The future of trade in 5 trends
Five core technologies and trends that will shape trade and logistics in the 2020s
Global trade is changing. It continues to grow at pace, but - more importantly - it is transforming rapidly to meet the rise of a new generation of consumers, who demand both personalized products and customized services. For retailers at scale, this requires a comprehensive retooling of their supply chains. For logistics at large, this means significant changes are on the way – driven by new technologies and concepts.
This is an industry that already is at the leading edge of innovation. The McKinsey Global Institute estimates that the transportation-and-warehousing industry already has the third-highest automation potential of any sector. And according to PWC, there is “no other industry where so many industry experts ascribe a high importance to data and analytics in the next five years than transportation and logistics – 90% … compared to an average of 83%.”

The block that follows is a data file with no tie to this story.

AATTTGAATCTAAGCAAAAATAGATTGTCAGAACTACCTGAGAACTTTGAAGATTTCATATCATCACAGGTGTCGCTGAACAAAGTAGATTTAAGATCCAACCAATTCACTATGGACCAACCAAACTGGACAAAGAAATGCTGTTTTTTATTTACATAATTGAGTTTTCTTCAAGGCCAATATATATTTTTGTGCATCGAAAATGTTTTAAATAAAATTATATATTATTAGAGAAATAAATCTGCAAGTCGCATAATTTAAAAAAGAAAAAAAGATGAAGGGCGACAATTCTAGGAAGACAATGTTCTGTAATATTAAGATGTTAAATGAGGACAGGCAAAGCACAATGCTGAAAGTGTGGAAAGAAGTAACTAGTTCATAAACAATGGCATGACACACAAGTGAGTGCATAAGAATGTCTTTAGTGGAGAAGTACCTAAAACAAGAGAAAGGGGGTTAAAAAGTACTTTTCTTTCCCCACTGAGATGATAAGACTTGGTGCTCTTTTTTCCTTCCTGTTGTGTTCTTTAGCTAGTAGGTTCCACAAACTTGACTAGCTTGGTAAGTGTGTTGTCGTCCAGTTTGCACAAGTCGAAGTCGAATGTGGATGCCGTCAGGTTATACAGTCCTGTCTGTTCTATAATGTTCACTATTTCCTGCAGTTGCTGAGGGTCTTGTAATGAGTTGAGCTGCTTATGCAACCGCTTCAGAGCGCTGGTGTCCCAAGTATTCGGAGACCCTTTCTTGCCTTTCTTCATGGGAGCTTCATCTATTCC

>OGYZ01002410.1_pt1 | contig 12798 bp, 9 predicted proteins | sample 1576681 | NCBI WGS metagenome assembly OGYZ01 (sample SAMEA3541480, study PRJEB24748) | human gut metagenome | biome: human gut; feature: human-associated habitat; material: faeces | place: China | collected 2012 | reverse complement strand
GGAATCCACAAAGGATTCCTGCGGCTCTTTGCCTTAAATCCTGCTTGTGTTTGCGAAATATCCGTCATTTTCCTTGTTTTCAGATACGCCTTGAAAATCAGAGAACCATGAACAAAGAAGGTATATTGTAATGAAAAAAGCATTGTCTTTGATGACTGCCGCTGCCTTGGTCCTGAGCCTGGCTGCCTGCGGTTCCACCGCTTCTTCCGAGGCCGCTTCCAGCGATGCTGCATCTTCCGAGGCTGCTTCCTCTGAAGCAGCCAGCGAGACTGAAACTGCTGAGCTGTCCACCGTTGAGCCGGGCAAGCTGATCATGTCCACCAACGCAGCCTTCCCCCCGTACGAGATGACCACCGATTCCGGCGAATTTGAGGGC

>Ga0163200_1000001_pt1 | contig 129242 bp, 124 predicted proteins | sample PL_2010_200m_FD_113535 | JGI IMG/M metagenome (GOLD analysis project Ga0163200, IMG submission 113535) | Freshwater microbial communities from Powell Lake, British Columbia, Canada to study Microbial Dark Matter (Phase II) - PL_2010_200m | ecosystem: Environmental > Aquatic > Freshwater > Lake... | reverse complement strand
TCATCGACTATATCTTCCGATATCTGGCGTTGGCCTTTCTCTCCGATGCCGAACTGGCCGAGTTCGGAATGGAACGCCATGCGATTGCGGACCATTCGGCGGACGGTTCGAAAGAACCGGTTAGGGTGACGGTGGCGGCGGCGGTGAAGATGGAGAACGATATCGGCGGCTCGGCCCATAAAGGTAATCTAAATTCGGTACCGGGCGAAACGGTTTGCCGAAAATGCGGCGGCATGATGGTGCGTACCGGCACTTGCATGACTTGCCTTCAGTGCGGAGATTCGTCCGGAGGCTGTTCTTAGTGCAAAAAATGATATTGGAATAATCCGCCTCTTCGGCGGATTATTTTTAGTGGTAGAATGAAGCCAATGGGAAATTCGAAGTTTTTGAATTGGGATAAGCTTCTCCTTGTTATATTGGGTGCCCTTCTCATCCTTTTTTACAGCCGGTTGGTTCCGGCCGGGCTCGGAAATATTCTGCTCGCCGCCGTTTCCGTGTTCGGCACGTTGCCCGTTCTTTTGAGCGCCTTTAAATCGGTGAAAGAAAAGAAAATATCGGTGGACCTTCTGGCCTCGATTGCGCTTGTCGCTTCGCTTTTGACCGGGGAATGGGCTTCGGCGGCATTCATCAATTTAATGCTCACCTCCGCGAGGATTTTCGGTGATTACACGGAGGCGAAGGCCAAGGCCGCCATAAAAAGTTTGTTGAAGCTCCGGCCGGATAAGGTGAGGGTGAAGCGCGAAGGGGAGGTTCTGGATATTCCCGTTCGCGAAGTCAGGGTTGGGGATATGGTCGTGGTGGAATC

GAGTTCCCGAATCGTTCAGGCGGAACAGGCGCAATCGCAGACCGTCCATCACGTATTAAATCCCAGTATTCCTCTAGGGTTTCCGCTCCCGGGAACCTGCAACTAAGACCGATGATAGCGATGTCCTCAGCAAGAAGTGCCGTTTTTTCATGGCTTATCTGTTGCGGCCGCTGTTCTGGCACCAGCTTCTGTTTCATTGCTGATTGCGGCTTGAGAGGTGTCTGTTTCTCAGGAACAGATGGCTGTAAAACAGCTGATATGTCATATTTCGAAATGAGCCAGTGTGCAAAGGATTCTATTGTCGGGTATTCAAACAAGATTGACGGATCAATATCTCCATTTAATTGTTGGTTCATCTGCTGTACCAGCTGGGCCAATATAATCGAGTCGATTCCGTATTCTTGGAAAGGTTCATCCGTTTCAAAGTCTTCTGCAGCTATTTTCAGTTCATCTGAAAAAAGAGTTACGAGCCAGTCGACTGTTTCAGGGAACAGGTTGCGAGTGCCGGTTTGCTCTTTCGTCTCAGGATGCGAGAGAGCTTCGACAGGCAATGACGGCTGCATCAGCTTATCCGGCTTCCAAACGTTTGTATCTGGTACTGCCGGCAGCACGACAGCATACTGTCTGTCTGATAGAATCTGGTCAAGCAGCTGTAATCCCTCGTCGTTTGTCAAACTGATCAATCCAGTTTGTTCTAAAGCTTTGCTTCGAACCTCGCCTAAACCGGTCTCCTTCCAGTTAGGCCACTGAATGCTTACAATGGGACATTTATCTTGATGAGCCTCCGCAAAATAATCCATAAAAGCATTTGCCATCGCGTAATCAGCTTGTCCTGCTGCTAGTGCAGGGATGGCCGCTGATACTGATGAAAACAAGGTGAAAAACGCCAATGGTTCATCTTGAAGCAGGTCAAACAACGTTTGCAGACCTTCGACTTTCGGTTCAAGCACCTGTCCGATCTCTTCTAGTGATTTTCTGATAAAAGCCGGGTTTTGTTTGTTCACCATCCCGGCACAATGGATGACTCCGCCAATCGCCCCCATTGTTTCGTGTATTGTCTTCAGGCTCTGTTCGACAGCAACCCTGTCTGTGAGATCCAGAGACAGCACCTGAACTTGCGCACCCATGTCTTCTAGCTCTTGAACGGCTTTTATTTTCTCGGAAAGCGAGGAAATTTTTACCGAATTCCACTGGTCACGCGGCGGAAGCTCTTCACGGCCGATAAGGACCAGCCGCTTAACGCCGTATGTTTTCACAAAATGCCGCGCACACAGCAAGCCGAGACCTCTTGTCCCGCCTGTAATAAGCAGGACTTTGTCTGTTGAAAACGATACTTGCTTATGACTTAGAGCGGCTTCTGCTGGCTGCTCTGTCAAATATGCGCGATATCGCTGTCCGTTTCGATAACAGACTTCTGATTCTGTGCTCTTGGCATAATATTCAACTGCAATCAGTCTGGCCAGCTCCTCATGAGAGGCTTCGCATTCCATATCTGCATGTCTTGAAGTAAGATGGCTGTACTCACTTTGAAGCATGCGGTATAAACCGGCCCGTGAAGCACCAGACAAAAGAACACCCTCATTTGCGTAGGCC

Here are five core technologies and trends that will shape trade and logistics in the 2020s:
1. Hyper personalization
E-commerce is driving a fundamental shift in how individuals consume and their expectations for when goods arrive. As a result logistics operations can’t continue to focus on delivering 20 perfectly wrapped pallets inside a 40-foot container and making sure they land on schedule at large retailers; instead, consumer demand now expects these goods to be delivered directly to their doorstep, at incredibly low freight rates and incredibly high speed. What was once a waybill for one container to one location, now has to cover thousands of individual parcels to thousands of locations as well as returned goods.
During the next decade, when consumers step into stores, they will demand increasingly customized, personalized offerings. For retailers and wholesalers, this means tighter lead times, more turns and much more sophistication in getting products from A to B. This means incredible control and visibility from Free on Board shipping point to the Port of Discharge – visibility that is already leaning heavily on Internet of Things capabilities.